There might be less out of tree drivers as well if the development processes of Linux were in fact properly functional.

        Coder you called Semantic Patch exotic it is outside kernel space. Its not exotic for linux kernel space developers. You have presumes about the effects of a stable kernel ABI problem is history has it playing out the same way every single time its been done.

        The road to hell is paved with good intentions. Stable kernel ABI is one of those things that always starts out with good intentions but down the road a bit every time it been done turns to hell.

        So we do need to find another way of achieving the Stable Kernel ABI result without the major downside everything you are suggesting has failed to work in the Windows,. Solaris and freebsd attempts. The one thing we can be fairly sure of it will not be a Stable Kernel ABI that will be the correct answer. Could be like a stable kernel bytecode for drivers or semantic patch system for source...

        The correct solution is going to have some way to transform the driver code binary form.

        There are still many examples on windows where spectre and meltdown exploits still work in third party drivers this is a side effect of stable kernel ABI. So stable kernel ABI lowers security. Those with third party drivers to the Linux kernel hate the API changes. A stable API is from a security point of view a better choice than stable ABI in kernel space due to the security problems the ABI brings.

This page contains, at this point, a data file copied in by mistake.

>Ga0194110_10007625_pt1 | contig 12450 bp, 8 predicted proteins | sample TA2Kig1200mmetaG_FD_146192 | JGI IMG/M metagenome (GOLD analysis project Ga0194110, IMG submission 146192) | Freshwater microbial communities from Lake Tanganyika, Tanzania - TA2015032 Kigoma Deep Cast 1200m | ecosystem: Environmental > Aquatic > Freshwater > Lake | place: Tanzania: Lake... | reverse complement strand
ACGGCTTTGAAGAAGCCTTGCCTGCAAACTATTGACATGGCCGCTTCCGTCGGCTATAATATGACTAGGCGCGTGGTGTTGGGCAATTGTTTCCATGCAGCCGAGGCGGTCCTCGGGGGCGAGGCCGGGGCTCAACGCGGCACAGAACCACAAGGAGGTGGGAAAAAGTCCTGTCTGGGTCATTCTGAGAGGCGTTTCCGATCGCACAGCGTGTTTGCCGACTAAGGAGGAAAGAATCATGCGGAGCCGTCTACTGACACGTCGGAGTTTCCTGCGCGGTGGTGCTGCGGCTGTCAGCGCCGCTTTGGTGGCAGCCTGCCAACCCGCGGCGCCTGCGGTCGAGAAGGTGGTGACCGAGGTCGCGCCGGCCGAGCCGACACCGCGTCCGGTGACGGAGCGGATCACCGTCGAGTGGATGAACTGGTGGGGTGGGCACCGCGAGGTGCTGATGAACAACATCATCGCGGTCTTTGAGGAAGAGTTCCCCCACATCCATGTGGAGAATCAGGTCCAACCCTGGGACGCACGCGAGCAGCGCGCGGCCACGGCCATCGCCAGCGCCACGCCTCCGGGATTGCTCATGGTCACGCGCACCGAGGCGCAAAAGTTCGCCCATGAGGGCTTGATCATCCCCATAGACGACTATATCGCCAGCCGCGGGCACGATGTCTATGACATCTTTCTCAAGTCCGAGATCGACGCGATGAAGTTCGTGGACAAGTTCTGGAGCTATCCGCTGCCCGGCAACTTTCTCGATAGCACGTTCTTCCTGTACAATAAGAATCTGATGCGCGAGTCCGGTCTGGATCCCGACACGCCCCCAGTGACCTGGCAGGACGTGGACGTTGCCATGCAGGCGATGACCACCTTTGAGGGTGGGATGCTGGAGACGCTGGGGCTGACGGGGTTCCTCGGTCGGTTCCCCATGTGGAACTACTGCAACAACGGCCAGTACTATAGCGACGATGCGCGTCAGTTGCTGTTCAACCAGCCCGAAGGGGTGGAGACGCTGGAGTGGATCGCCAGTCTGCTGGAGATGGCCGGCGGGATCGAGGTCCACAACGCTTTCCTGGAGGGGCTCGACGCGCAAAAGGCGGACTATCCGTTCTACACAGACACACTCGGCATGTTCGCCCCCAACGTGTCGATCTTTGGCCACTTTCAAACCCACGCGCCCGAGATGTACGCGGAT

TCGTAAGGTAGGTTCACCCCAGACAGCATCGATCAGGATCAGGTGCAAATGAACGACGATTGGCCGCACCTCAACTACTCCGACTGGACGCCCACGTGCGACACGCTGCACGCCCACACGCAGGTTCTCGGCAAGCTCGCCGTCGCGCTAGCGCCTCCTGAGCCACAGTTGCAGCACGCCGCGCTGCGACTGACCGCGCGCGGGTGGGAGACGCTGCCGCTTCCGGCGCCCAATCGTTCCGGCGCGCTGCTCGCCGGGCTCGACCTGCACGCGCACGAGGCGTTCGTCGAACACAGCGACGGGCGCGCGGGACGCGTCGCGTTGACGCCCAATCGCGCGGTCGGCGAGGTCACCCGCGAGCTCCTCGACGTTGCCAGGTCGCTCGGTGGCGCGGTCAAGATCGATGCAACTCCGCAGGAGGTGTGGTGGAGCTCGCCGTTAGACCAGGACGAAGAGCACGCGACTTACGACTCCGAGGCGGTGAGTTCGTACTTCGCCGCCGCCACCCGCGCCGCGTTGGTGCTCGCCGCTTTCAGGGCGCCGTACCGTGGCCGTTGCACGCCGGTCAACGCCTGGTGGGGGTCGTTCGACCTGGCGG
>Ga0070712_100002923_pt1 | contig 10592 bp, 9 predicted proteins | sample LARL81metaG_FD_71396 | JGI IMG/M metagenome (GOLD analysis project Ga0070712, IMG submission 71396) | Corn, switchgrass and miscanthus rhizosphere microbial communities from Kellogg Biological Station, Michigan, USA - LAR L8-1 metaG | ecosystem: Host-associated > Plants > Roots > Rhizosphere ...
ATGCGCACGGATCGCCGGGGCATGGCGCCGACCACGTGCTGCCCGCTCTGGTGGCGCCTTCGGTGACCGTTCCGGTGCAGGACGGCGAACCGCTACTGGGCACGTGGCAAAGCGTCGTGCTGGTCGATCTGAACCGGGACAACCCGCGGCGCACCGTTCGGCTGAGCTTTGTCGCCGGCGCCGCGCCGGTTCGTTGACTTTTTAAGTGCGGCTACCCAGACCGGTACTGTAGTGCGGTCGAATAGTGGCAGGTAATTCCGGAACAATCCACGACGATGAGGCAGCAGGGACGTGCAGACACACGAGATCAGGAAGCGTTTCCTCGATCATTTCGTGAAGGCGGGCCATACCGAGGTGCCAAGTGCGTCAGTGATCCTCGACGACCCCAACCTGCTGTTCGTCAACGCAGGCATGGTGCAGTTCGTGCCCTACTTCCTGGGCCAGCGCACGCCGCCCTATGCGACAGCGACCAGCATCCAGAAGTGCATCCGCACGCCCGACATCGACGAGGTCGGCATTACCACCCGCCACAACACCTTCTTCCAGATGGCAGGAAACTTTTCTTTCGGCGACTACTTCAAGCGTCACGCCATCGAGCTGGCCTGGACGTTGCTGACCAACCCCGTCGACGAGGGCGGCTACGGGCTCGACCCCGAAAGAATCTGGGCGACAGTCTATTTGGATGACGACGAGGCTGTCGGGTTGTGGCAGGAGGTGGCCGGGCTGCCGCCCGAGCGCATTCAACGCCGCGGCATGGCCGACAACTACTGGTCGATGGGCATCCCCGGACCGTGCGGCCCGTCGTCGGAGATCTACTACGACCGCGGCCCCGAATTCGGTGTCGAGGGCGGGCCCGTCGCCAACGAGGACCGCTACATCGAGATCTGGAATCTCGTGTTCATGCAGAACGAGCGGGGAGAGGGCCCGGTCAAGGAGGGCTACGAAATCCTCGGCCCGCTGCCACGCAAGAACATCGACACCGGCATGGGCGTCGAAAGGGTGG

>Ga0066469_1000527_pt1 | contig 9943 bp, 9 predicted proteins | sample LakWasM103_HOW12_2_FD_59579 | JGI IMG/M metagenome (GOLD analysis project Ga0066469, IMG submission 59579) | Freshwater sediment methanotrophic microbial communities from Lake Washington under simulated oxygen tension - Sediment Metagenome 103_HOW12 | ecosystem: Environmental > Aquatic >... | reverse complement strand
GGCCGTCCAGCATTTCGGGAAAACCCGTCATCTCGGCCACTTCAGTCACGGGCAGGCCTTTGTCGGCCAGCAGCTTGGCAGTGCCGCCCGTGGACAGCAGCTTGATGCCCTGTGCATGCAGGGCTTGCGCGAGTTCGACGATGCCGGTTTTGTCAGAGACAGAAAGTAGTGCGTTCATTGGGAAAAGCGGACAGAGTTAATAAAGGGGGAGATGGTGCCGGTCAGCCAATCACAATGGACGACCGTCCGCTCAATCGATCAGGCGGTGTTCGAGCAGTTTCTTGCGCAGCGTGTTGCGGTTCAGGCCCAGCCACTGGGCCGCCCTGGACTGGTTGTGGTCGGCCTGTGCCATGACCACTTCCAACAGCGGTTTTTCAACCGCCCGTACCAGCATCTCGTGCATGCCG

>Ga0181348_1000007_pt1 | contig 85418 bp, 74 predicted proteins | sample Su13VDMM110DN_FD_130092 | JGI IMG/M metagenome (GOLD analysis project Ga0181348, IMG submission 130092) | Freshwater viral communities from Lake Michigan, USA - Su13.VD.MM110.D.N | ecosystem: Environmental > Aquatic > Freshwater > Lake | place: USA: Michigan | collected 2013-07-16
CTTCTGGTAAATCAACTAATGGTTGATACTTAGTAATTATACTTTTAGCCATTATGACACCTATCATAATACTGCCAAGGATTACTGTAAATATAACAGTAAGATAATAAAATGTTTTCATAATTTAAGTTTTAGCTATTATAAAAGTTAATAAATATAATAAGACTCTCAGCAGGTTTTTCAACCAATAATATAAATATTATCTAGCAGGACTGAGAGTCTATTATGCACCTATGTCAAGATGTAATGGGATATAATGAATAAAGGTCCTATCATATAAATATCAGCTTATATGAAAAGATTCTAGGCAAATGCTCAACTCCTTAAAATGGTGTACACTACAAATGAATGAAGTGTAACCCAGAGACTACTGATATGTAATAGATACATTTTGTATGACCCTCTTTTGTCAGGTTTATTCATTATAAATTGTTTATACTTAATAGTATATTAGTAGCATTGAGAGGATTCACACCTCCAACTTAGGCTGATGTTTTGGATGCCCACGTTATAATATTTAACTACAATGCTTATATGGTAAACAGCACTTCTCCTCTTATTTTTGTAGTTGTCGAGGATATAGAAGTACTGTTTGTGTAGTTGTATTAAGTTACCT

If you cannot have s stable API something like Semantic Patch kit that is maintained is still quite a good solution so you can migrate from one API version to the next without manual coding.

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        • #44
          Originally posted by Aeder View Post

          Given Google's track record I fully expect them to abandon it and Fuchsia the millisecond it's not an instant success installed across all smartphone brands and driving billions of sales.
          But the point was that they *are* developing their own kernel. The point was not "how long will they be committed".

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          • #45
            Originally posted by Vistaus View Post
            But the point was that they *are* developing their own kernel. The point was not "how long will they be committed".
            https://www.businessinsider.com.au/g...-policy-2015-4

            That is not straight forwards. Google has this 20 percent time idea that keeps their developers happy. So at google a stack of staff and work on a project without any major plans for it going anywhere.

            There have been some quite spectacular R&D OS developments that have just dead ended in time due to hardware support issues. Good example Singularity OS from Microsoft. 7 years of full time development team not a final product and not a final product was the result of Singularity OS.